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Department of Commerce Issues Preliminary Determination of Circumvention Inquiries of Solar Cells and Modules Produced in China

Today, the U.S. Department of Commerce announced its preliminary determinations in the circumvention inquiries of solar cells and modules from the People’s Republic of China (PRC). Commerce examined a complaint alleging that eight solar companies that manufacture solar cells and modules are manufactured the components in the PRC, then sending those cells and modules to Cambodia, Malaysia, Thailand, and/or Vietnam for minor processing before being exported to the United States.  Such actions amount to an effort to evade the existing antidumping duty (AD) and countervailing duty (CVD) orders on solar cells and modules from the PRC. Today’s preliminary determination underscores Commerce’s commitment to holding the PRC accountable for its trade distorting actions, which undermine American industries.

Under U.S. law, Commerce may conduct a circumvention inquiry when evidence suggests that merchandise subject to an existing AD/CVD order is completed or assembled in third countries from parts and components imported from the country subject to the order. AD/CVD orders are designed to provide relief to the U.S. domestic industries when they are facing unfair competition. Circumvention of these duties threatens to undermine American industries, workers, and businesses.

After a thorough, transparent, and data-driven investigation of eight companies across the four countries, Commerce preliminarily found that four of the eight companies being investigated are attempting to bypass U.S. duties by doing minor processing in one of the Southeast Asian countries before shipping to the United States.

The preliminary findings are as follows:

Third Country

Company

Finding

Cambodia

BYD Hong Kong

Circumventing

New East Solar

Not Circumventing

Malaysia

Hanwha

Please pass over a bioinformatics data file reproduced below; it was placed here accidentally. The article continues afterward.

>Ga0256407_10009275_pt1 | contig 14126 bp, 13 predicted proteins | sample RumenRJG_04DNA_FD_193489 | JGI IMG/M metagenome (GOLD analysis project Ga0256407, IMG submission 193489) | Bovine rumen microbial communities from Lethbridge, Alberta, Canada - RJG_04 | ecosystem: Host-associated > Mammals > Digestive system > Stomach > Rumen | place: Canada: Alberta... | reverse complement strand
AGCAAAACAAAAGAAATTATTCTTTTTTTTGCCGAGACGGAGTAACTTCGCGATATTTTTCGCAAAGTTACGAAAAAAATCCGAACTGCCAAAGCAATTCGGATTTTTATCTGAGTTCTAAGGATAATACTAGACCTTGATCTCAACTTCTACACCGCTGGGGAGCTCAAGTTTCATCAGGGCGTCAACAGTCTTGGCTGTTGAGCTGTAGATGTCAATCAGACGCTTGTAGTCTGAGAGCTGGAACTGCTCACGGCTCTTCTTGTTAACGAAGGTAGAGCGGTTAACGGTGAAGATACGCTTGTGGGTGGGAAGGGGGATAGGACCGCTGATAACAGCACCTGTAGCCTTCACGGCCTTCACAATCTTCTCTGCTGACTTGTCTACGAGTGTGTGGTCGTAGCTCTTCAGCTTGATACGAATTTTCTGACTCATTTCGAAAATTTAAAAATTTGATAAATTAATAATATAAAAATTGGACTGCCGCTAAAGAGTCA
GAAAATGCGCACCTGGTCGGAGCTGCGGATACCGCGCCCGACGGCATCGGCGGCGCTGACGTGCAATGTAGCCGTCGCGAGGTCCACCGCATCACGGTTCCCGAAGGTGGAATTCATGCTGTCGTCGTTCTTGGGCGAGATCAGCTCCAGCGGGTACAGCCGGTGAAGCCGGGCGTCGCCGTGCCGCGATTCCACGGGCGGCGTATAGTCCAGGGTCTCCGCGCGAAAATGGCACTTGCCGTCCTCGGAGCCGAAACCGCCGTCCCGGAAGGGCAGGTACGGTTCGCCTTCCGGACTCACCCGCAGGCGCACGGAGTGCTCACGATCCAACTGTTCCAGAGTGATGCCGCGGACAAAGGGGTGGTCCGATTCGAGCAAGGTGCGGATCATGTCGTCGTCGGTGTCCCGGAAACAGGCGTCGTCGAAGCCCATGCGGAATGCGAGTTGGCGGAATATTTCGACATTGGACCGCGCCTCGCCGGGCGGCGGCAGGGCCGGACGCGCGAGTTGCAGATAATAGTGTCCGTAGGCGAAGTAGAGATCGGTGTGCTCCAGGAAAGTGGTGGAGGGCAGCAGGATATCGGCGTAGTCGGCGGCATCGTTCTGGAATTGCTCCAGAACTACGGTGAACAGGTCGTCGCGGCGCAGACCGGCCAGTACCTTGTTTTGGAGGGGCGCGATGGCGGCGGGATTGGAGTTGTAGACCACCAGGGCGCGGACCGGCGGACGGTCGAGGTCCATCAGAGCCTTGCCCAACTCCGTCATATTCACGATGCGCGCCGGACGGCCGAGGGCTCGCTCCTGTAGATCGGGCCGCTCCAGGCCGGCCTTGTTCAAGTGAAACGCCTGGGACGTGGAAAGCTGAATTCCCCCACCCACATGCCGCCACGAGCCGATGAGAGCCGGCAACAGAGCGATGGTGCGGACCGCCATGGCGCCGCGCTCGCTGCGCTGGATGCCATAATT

Not Circumventing

Jinko

Not Circumventing

Thailand

Canadian Solar

Circumventing

Trina

Circumventing

Vietnam

Boviet

Not Circumventing

Vina Solar

Circumventing

Further, some companies in Malaysia, Thailand and Vietnam did not respond to Commerce’s request for information in this investigation, and consistent with longstanding practice, will be found to be circumventing.

Because Commerce preliminarily found that circumvention was occurring through each of the four Southeast Asian countries, Commerce is making a “country-wide” circumvention finding, which simply designates the country as one through which solar cells and modules are being circumvented from the PRC. This does not constitute a ban on imports from those countries. Companies in these countries will be permitted to certify that they are not circumventing the AD/CVD orders, in which case the circumvention findings will not apply. With regard to the companies under investigation that were not circumventing the AD/CVD duties, no action will be taken as long as their production process and supply chain do not change. 

These findings are preliminary, and as a next step, Commerce will conduct in-person audits in the coming months to verify the information that was the basis of its finding.  Furthermore, all parties will have an opportunity to comment on Commerce’s finding, which Commerce will fully consider before issuing its final determination, which is currently scheduled for May 1, 2023.

Independent of Commerce’s final determination, the Presidential Proclamation issued on June 6, 2022, provides that duties will not be collected on any solar module and cell imports from these four countries until June 2024, unless parties cannot certify that the imports will not be consumed in the U.S. market within six months of the entry date. This provides U.S. solar importers with sufficient time to adjust supply chains and ensure that sourcing isn’t occurring from companies found to be violating U.S. law.

For more information on antidumping and countervailing duties, visit the International Trade Administration’s FAQs.

Public records on this investigation can be found at access.trade.gov under case number A-570-979.

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